Macau Casinos To Benefit From Gambling Crackdown In Philippines & Cambodia
China has been on a stringent crackdown spree against remote gambling. Both Cambodia and the Philippines have felt the impact of sting and operators are scrambling to protect themselves.
There is no indication as to how long the sting will continue but two things are certain. For one it will significantly hurt gambling operations in both Cambodia and the Philippines. Two Macau – the biggest gambling hub in the world will benefit from this crackdown.
Macau which is home to some of the most luxurious land based casinos in the world has recently faced shrinking revenues as many bettors have decided that the convenience of online gambling beats going to an actual casino.
The Chinese crackdown initially started out in Macau back in June when one of China’s state-owned newspapers accused the Suncity Group, one of Macao’s biggest junket operators of causing social harm by facilitating online gambling services for Chinese VIPs. A few days after the accusation, Chinese Public Security Minister Zhao Kezhi announced that Beijing would start a crackdown on cross-border gambling.
The stance taken by Beijing hurt Macau’s gambling revenues as VIP betting volume dropped by 30 percent in August compared to the previous year. Another effect of the crackdown was that that high rollers decided to cut back on trips to Macau to avoid unnecessary attention. While Macau has suffered due to this for the last couple of months, gambling analysts expect Macau’s casinos to benefit long term because of the crackdown imposed on neighbouring countries.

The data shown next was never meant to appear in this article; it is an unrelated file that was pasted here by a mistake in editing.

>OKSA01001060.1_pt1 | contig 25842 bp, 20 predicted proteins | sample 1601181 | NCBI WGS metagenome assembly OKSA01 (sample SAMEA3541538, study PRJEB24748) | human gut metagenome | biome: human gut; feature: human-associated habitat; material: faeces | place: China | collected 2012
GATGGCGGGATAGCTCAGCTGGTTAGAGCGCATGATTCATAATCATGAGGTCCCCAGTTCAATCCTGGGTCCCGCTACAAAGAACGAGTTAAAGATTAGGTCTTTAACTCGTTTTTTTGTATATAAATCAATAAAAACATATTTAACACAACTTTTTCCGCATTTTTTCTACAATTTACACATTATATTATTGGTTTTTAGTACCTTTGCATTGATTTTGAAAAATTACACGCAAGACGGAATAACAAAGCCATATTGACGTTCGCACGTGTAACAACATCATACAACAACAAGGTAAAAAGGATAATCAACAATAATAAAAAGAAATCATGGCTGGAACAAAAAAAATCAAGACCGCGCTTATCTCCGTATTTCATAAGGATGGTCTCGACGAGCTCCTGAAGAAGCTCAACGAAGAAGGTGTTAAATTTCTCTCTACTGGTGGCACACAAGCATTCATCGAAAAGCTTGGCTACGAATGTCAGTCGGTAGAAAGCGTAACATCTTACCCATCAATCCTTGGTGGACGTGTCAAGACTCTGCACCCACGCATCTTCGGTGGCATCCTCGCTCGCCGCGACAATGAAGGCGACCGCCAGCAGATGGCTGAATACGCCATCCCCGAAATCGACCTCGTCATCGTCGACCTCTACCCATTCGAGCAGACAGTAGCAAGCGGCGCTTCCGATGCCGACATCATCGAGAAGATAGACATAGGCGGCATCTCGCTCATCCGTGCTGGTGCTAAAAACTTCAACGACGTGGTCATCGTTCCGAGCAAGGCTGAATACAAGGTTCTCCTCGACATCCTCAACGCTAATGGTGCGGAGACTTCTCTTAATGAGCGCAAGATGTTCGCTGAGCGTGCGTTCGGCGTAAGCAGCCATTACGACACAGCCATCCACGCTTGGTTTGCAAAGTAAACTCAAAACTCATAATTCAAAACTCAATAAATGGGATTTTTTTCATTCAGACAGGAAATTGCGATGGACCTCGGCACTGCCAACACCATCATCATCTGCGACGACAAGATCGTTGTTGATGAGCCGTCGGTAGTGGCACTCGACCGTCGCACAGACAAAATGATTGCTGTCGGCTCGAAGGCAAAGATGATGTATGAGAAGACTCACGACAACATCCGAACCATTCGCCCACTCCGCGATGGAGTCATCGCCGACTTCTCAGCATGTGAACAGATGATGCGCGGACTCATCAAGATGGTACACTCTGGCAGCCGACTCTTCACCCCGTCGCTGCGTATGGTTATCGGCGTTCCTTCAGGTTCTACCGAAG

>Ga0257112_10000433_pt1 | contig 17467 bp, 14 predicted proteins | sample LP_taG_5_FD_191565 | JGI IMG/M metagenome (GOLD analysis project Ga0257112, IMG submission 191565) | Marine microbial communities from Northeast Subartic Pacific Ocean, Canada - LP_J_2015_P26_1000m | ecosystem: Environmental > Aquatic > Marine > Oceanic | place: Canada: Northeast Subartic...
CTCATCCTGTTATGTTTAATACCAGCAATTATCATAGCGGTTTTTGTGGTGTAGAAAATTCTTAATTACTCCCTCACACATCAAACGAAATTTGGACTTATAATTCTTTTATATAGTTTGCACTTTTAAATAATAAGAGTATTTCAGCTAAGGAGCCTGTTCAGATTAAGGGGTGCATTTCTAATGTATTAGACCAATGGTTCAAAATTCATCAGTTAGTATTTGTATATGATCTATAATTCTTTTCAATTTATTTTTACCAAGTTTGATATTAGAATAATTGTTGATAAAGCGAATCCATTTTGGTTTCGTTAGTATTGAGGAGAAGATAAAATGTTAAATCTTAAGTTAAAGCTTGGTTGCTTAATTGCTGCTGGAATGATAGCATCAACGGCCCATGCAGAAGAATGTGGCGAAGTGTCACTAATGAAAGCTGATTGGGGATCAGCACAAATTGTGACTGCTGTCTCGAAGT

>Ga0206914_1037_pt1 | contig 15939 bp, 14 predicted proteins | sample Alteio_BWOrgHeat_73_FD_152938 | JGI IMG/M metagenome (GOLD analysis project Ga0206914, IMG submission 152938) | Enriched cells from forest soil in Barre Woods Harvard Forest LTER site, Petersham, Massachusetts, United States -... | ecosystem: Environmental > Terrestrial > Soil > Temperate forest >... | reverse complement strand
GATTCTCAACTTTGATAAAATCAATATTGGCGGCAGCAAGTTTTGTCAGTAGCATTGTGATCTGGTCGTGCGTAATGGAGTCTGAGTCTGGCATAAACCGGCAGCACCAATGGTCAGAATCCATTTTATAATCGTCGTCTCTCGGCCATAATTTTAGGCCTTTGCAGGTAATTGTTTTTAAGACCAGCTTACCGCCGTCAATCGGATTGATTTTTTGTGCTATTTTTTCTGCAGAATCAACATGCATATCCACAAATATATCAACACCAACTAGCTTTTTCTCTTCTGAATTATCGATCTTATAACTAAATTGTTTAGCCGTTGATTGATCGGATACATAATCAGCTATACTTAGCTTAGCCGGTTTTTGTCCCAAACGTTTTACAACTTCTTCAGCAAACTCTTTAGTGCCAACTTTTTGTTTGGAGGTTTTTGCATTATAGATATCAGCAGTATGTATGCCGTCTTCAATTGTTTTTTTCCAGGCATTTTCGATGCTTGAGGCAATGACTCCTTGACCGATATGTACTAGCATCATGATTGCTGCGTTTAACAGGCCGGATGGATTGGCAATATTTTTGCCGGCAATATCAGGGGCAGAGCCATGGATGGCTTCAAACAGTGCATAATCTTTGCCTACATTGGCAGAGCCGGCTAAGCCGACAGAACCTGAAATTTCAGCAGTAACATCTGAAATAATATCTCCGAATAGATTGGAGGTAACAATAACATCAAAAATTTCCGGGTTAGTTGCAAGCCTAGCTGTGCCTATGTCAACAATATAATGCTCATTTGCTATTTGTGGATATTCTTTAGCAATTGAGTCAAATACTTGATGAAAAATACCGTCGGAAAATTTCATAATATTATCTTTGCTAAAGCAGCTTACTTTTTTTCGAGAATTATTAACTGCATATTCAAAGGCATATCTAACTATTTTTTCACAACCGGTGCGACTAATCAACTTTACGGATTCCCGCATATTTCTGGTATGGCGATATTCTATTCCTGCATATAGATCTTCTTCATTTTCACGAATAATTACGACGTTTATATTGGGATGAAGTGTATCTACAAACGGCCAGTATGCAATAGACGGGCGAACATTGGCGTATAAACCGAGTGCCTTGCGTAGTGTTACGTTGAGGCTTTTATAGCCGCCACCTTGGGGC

Not a Permanent Solution
While Macau will benefit from this crackdown, gambling experts say that this is not a long term solution to boost gross gaming revenues. This is because Chinese gamblers are now comfortable traveling to other Southeast Asian countries as they provide better financial incentives for gamblers and gambling operators. This is mainly because of the lower gaming taxes in the region.
South East Asian casinos have attracted more than $1.4 billion in gross VIP winnings from Macau in 2018 and will continue to do so going forward, unless Macau finds a better way to compete with casinos in the Philippines, Cambodia and Vietnam.
Cambodia has already shut down its online gambling industry while the Philippines has revoked the license of one of its biggest online gambling operators. The crackdown in these two countries will push back bettors back to Macau but analysts will have to wait to determine how much of an impact it has on Macau’s gross gaming revenues.